AARP Campaigning for Lower Drug Prices
AARP is launching a crusade against high drug prices which it says continued to rise during the pandemic and beyond. New research shows that 75 of the 100 brand name drugs with the highest total Medicare Part D spending had already increased their list prices in the first month of 2022, AARP said.
“Americans are sick and tired of Congress’ broken promises to bring down the price of prescription drugs,” said Nancy LeaMond, AARP Executive Vice President. “As Americans pay more and more for many consumer goods, Congress has an historic opportunity to lower drug prices and help seniors … afford their medications and other essentials.”
AARP has called for lower drug prices for years and is now urging the Senate to pass legislation that would allow Medicare to negotiate drug prices, put a cap on out-of-pocket costs that older adults pay for their prescription drugs and impose penalties on drug companies that raise prices faster than the rate of inflation.
Without congressional action, pharmaceutical companies will remain free to set high prices and raise them without any warning or justification, the organization said.
Biden’s plan for lower drug prices
During the State of the Union address, President Biden called for Congress to bring down the price of prescription drugs as a way to help consumers manage rising prices. The House of Representatives passed several prescription drug measures as part of the Build Back Better Act in November, but the Senate has yet to pass similar legislation.
Biden had previously proposed establishing a “clearly defined negotiation process that is fair for manufacturers, and gets the biggest savings on drugs that have been on the market a long time.”
He said his plan would “discourage drug companies from abusing laws to prolong their monopolies, while encouraging investments in research and development of new cures.” Under his proposal, drug companies that refuse to negotiate would owe an excise tax.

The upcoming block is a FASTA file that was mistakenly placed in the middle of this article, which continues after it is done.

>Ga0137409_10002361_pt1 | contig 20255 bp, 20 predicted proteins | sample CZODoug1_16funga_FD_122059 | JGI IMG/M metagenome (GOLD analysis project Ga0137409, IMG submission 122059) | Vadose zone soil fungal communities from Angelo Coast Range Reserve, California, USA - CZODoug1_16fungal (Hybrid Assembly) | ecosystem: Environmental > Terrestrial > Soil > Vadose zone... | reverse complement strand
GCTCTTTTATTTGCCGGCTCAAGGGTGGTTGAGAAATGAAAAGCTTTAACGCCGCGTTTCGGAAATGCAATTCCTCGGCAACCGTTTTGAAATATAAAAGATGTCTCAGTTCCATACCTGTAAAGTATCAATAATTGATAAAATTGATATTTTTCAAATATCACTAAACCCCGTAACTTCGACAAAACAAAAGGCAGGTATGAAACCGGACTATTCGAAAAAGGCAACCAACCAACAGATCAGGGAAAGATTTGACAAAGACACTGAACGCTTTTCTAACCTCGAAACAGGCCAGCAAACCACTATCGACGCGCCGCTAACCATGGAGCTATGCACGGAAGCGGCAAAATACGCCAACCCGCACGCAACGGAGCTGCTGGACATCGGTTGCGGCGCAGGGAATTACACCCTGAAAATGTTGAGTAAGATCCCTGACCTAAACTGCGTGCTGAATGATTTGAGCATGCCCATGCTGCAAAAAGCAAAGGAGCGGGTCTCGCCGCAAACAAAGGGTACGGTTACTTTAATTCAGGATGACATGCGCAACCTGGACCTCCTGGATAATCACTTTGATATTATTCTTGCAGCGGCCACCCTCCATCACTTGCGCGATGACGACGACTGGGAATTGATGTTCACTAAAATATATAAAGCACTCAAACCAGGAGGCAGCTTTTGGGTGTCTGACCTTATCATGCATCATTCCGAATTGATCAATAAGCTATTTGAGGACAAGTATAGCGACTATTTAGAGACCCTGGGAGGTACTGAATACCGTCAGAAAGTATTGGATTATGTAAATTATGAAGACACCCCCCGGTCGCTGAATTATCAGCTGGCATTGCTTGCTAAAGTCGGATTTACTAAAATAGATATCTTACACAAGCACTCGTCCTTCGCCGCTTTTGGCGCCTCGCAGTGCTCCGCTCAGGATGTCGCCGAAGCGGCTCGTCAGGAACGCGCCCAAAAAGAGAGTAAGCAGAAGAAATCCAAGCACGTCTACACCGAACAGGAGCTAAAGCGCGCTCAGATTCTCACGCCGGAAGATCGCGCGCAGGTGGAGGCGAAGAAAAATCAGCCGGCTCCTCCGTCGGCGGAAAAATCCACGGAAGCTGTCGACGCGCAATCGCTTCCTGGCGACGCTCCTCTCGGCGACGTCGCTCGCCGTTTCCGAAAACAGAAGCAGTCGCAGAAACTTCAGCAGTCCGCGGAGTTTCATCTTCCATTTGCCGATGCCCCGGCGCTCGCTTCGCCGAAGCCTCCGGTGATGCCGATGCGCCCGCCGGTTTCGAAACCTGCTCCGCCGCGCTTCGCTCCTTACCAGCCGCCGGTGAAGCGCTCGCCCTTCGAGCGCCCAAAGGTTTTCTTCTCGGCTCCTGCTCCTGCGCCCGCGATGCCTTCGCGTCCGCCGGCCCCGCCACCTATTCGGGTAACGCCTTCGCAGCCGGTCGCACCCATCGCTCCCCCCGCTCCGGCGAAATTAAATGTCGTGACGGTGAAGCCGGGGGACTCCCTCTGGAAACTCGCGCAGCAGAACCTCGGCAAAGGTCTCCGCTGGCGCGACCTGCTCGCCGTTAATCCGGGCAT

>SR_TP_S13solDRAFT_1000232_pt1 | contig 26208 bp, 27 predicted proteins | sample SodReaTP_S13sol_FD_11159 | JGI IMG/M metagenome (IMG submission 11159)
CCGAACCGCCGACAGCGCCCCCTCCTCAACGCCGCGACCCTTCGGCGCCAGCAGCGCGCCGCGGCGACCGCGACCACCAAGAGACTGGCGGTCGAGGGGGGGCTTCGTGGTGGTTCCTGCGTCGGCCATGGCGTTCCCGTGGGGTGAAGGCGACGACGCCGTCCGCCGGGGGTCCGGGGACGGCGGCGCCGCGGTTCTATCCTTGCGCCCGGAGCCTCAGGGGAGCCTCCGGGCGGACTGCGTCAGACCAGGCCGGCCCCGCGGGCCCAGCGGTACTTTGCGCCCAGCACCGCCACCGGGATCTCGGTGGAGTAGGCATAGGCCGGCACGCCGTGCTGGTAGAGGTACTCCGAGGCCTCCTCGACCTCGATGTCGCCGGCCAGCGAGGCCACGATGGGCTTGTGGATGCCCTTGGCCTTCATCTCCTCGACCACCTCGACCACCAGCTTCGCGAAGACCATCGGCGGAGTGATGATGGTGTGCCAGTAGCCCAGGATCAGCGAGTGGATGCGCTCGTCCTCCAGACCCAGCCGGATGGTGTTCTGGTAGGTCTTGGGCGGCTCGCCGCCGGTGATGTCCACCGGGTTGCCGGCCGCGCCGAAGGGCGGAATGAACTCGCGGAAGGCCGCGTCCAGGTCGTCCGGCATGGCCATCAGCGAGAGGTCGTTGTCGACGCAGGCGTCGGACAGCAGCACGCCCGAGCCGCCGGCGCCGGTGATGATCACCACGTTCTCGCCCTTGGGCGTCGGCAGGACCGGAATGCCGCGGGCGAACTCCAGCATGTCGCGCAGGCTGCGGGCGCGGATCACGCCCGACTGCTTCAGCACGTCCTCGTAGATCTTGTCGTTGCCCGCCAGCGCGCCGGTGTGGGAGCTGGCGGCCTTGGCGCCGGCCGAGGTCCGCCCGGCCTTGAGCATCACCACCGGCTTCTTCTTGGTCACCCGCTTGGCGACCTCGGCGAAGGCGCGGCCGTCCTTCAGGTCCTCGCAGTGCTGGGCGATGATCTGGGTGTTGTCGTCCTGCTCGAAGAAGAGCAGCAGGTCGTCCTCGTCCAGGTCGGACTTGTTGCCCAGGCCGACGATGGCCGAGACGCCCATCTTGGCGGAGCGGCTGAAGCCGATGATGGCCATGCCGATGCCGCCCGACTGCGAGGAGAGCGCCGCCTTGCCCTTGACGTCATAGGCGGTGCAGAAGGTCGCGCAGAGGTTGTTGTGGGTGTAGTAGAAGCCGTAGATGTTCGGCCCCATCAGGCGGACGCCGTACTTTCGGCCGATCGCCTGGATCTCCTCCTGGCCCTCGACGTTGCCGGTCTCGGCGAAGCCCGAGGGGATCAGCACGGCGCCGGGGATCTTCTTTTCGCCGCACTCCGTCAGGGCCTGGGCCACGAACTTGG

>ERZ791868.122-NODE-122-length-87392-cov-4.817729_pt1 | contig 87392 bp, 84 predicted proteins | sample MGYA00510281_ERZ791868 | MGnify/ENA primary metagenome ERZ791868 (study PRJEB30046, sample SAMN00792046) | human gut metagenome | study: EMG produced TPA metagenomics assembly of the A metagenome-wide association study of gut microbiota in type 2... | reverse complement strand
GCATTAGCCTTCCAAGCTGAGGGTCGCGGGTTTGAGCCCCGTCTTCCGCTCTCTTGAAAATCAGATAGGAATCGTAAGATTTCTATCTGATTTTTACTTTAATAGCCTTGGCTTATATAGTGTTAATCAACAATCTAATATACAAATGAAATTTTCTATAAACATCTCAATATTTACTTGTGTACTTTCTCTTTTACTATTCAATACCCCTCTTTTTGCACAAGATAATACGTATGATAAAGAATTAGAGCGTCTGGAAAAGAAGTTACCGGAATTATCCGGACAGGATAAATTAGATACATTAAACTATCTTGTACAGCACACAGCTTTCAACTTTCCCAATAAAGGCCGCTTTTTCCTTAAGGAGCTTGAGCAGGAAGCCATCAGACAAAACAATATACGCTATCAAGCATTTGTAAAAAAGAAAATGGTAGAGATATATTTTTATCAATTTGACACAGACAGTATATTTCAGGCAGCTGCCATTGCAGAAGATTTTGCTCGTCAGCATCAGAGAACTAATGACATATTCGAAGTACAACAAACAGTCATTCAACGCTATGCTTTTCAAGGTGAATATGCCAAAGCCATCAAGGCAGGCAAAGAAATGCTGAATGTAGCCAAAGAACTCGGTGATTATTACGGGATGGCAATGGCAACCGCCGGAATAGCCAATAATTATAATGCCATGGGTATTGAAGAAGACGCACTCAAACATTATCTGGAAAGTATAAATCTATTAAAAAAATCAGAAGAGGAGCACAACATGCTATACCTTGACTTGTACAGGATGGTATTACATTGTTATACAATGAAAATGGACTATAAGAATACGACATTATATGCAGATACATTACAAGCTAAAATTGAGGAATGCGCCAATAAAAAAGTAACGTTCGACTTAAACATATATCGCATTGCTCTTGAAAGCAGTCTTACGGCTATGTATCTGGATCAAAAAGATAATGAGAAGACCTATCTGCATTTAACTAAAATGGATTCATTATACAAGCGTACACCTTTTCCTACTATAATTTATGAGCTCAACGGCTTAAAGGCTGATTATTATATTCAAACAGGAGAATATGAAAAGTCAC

AARP turns up the heat
AARP isn’t just issuing statements. It has launched a TV and digital ad campaign featuring Larry Zarzecki, a retired law enforcement officer with Parkinson’s disease who was forced to sell his home in order to afford his medications.
Zarzecki first shared his story in an AARP ad three years ago, but Congress’ failure to act means he has had no relief from the high cost of his treatments. As he says in the new ad, “I shouldn’t have to decide between my home or my medicine because Congress refuses to act. I’m tired of waiting for Congress.”
AARP’s seven-figure ad buy includes television and digital advertising in the DC area, and television in Arizona, Colorado, Georgia, New Hampshire, New York, Nevada and Pennsylvania. The ad featuring Zarzecki’s story can be viewed here.
High Rx prices affect everyone
High and growing prescription drug prices will eventually affect all Americans in some way, according to the AARP study. For example, those with private health insurance will pay higher cost sharing and premiums.
Increased government spending driven by drug price increases will lead to higher taxes and/or less spending for other priorities. Equally important, high drug prices and related costs will prompt more older Americans to stop taking necessary medications.